Meanwhile, during THE LONG WINTER of art prep, all other things have been abandoned, deserted, gone unnoticed, left to...

...grow roots in cardboard boxes.

Our 'Grow Your Own Potato' kit, grew itself...through the netting...and out of the box. I swear it was heading for the front door.

We buried planted the sorry-looking specimens in the sacks provided. Over the next few weeks we will pay them some guilt-attention, lovingly water and watch them, before resorting to complete neglect, like last year's batch. 
No doubt, like last year's batch, they will lean and lurch all over the patio, occupying valuable space with their monstrous green foliage and smelly yellow flowers and tripping up anyone who dares to venture near the water butt. I will curse them many times, attempt to tame them, but secretly be please that at least something that's not a weed is flourishing in the garden.

Some time in autumn when I've blown the food budget because all three kids need fencing trainers, I will suddenly remember that we planted things in the garden five months previous and that maybe I should go take a look. 

I will hack my way through the patio jungle and pull out two sacks of soil and a lot of woodlice. I will nag the kids to Come! Look! Peter has fun! Jane has fun! And when they can't be bothered to come to  the much-anticipated 'unveiling of the potatoes' event I will say that either they come and fake some enthusiasm, or there will be two-week old aubergine on their plates for dinner tonight.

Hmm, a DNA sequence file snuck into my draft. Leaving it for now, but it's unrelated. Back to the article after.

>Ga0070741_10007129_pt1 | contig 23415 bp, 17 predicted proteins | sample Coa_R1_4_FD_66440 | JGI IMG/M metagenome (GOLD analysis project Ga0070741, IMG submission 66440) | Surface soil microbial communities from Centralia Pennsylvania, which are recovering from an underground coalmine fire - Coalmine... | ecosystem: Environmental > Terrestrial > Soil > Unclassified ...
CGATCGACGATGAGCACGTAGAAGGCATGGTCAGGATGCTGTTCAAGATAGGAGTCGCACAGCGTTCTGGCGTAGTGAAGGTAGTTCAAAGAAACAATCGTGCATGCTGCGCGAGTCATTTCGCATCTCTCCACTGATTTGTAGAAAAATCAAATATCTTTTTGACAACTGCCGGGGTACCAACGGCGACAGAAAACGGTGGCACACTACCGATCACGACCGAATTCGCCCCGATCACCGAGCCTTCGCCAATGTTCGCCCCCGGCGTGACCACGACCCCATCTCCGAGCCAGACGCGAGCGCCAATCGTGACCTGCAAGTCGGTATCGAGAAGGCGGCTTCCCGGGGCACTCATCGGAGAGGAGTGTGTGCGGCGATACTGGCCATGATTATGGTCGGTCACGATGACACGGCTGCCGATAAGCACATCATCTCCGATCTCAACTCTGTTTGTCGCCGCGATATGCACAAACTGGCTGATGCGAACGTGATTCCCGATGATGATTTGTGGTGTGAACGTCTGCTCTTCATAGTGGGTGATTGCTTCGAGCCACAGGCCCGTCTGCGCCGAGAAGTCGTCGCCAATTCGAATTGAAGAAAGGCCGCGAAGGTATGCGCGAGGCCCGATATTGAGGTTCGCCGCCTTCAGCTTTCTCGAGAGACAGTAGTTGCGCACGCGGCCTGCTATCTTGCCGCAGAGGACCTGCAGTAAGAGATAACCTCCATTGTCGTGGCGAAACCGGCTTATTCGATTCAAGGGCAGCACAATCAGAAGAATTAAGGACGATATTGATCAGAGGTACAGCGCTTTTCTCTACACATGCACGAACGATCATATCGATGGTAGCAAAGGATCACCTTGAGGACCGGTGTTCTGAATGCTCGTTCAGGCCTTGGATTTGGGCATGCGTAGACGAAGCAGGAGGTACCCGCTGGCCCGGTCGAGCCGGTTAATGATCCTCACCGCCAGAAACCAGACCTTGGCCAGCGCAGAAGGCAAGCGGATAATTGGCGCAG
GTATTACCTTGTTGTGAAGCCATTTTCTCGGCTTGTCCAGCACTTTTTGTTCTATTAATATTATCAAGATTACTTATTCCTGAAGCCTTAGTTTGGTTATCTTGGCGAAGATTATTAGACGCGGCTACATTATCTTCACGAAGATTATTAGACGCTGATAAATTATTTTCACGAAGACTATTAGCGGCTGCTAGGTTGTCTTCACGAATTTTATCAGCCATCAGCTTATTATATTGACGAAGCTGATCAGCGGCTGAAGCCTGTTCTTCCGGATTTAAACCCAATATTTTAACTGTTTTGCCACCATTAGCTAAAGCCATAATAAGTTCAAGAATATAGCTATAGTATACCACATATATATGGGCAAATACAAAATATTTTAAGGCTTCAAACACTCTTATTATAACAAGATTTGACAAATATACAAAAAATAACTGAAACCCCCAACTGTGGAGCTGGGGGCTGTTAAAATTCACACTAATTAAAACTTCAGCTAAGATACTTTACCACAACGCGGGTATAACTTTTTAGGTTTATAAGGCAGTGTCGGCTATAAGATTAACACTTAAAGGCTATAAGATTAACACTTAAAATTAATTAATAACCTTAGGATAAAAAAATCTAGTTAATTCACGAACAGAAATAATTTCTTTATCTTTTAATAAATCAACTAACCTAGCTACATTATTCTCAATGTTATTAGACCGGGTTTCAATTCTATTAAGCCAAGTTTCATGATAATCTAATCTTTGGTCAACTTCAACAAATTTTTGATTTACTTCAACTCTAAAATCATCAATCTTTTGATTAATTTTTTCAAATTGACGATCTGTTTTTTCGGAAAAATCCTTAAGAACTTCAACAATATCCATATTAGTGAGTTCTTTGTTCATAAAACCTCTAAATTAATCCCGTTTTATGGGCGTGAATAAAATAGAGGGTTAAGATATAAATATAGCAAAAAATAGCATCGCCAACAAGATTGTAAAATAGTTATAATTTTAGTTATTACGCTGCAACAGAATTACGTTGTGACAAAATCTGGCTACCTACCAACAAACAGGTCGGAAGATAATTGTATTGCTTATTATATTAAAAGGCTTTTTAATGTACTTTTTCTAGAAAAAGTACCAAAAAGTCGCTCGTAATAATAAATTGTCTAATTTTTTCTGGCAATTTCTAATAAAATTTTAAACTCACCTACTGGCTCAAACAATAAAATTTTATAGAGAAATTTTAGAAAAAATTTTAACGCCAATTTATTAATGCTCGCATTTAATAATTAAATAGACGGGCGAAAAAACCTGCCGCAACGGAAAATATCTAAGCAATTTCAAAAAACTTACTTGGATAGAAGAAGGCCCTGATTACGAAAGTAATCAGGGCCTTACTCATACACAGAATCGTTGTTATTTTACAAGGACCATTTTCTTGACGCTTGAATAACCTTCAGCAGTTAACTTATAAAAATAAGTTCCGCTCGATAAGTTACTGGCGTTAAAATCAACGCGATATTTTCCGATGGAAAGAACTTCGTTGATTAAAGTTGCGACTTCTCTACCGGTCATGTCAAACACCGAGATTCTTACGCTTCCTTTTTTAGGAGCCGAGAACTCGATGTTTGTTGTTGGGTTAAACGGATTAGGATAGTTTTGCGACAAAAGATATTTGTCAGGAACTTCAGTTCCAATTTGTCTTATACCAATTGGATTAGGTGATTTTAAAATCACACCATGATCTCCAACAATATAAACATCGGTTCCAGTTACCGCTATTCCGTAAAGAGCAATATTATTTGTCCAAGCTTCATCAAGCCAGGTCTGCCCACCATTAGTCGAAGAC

Cameras will be at the ready, trumpets will sound. And at the end of it we will be seriously underwhelmed with a few miserly potatoes, smaller and more pathetic-looking than the ones we planted. Not even enough to make mash.

Wednesday, 19 March 2014

C14 LEGO Robotics to go to the 2014 FLL Open European Championships in Pamplona, Spain!

Amazing news! C14 Robotics, the team of home educated Lego robotics enthusiasts that got through to the Nationals in Loughborough, have just found out they are invited  to the 2014 FLL Open European Championships in Pamplona, Spain! Very few teams have been invited from the UK so this is a real honour and a reflection of all the hard work they've put in.

The Championships is in May so C14 will need to raise a considerable amount of money in a short amount of time to enable them to go. Over the next few weeks they'll be looking for sponsors, donations and a bucket load of support.  

To find out more see their website  or if you wish to make a donation, however small, please check out their fundraising link (on the right hand side of my blog -->  ;)  ) [Note, by popular request they will be adding a paypal option soon!]

C14 Robotics introducing themselves to possible sponsors at The Big Bang Fair, Birmingham NEC, 2014

Taking time out to regroup and swap ideas, C14 at The Big Bang Fair, 2014

Tuesday, 11 March 2014

How you can tell you're a home educating family...

...when you're driving back from an activity with 3 teenage home ed boys (and one nearly teen) in the back of the car and they start playing 'I-spy'.

Teen boy1: "I-spy with my little eye, something beginning with 'C' "

Ds2: ...Car?

Teen boy2: ...Cup?

Ds1: ...Sign?

Everyone: Sign?!!! 

Oh dear.

Thursday, 6 March 2014

No words, only photos.

While sorting out my blog posts, I came across this post. It was written some time in July last year, but for some reason I never published it. No words, only photos.